The DNA samples from individual cpm seedlings were mixed with DNA from WT control seedlings in a 1:1 ratio. A PCR reaction was performed in a final volume of 12 µL using 40ng of genomic DNA, 1× Taq buffer (50mM KCl, 10mM Tris–HCl, pH 9.0, 0.1% Triton X-100), 1.25mM MgCl2, 0.6 µM of each primer, 0.6mM dNTP mix, and 1.25 units kit T-plus 5U/µl Taq DNA polymerase (Inbio Highway, Tandil, Argentina). After denaturation at 94 °C for 3min, the reaction mixtures were heated to 94 °C for 30s, 60 °C for 1min, and 72 °C for 2min, in 35 cycles and 10min at 72 °C. Denaturation consisted of heating the samples at 99 °C for 10min; this was followed by a 70-step re-annealing series starting at 70 °C for 20s, decreasing 0.3 °C in each step, to favor the formation of a heteroduplex at the end of the PCR reaction. After re-annealing, the whole PCR reaction was digested with celery juice extract (CJE) obtained with the protocol described in Till et al. (2006). Digestions and electrophoresis were performed according to Uauy et al. (2009). Samples were run on 3% polyacrylamide gels (19:1 Acrylamide:bis ratio) in 0.5× TBE running buffer and stained with ethidium bromide after electrophoresis. We used a Protean II xi Cell vertical electrophoresis system (gel size: 20cm tall by 1.5mm thick; Bio-Rad Laboratories, CA, USA) and samples were run at 350V for 90min. Gel images were acquired with a G:BOX Chemi gel documentation system (Syngene, Cambridge, UK). The putative mutants were identified by the presence of cleaved products whose combined size was similar to that of the original PCR product. These samples were then sequenced together with the same fragment of the WT barley as a PCR product with their specific primers. The sequence alignments were done for the putative mutants, our WT barley and the sequence of reference [GenBank: NC_008590.1]. Vector NTI Software (Life Technologies, USA) was used for contig assembling, alignments, and subsequent sequence analyses. In order to discard errors due to the Taq polymerase and/or sequencing, once a pattern of digestion compatible with a putative polymorphism was found, the PCR and digestion were repeated to confirm the pattern of digestion before resequencing was conducted. Furthermore, the results of sequencing the putative mutants were always compared with both the corresponding sequence found in the WT control and the reference barley sequence.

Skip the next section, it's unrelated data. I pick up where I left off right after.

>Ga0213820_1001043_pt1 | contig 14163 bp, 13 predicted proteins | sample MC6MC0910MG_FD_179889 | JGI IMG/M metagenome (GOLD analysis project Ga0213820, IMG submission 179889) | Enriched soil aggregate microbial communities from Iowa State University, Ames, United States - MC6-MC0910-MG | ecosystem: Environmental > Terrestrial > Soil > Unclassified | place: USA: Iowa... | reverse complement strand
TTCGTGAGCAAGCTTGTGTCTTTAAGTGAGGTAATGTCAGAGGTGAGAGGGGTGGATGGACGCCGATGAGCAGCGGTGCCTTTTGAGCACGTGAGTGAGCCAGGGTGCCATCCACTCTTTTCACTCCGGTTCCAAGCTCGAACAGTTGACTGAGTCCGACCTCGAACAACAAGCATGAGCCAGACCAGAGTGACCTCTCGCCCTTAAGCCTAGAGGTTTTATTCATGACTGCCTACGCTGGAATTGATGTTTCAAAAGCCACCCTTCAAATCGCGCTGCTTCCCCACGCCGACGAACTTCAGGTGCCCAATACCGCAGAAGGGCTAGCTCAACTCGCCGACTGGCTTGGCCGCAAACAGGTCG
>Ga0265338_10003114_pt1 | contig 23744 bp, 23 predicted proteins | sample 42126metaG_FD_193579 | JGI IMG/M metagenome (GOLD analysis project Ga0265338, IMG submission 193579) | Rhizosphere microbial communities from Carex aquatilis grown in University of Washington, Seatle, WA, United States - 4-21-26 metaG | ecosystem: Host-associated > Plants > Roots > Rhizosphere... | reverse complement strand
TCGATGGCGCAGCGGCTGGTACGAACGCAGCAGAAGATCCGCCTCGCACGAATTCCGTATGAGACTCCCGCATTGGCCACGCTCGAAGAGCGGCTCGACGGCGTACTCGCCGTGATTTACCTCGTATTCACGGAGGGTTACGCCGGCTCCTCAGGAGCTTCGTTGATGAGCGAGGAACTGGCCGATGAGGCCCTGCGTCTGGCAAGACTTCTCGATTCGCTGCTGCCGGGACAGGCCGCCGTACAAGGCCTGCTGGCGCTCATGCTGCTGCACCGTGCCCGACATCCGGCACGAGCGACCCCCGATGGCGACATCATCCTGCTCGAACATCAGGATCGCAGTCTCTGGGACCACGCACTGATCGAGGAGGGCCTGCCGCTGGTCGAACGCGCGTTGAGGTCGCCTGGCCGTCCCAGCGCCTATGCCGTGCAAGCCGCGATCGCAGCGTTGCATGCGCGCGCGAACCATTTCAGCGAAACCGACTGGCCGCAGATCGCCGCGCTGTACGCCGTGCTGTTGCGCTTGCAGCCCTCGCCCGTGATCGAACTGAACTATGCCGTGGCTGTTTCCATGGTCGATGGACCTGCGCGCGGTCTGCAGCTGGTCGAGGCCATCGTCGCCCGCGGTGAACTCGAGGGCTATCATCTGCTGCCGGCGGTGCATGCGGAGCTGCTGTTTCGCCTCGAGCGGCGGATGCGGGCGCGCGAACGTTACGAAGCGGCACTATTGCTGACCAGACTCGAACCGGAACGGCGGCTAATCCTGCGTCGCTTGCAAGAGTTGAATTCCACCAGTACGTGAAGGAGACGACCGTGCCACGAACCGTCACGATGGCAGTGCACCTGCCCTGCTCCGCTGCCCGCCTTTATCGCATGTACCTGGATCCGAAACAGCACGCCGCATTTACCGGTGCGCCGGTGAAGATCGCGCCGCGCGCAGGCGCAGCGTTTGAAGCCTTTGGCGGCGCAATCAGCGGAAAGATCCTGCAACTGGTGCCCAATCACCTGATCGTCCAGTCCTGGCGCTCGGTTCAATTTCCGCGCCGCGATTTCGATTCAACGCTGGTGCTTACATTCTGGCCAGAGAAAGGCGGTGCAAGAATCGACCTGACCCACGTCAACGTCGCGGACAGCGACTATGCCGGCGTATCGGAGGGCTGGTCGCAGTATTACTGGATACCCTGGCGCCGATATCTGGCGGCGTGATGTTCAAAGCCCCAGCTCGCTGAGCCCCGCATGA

Results

The location of the analyzed amplicons within the barley plastome is displayed in Figure 1. Polymorphic amplicons found in the families belonging to group A or B are shown in different colors in Figure 1. The detailed molecular changes composing the polymorphisms and the number of times each polymorphism was observed in independently analyzed seedlings are listed in Tables 1 and and2,2, for groups A and B, respectively. Due to the peculiar pattern of variation observed in the rpl23 gene, these data are shown separately in Table 3.

Table 1.
Summary of polymorphisms found in families of Group A
Table 2.
Summary of polymorphisms found in families of Group B
Table 3.
Combination of polymorphisms found in the rpl23 gene in families of groups A and B. Presence of a polymorphism is indicated with an X
Figure 1.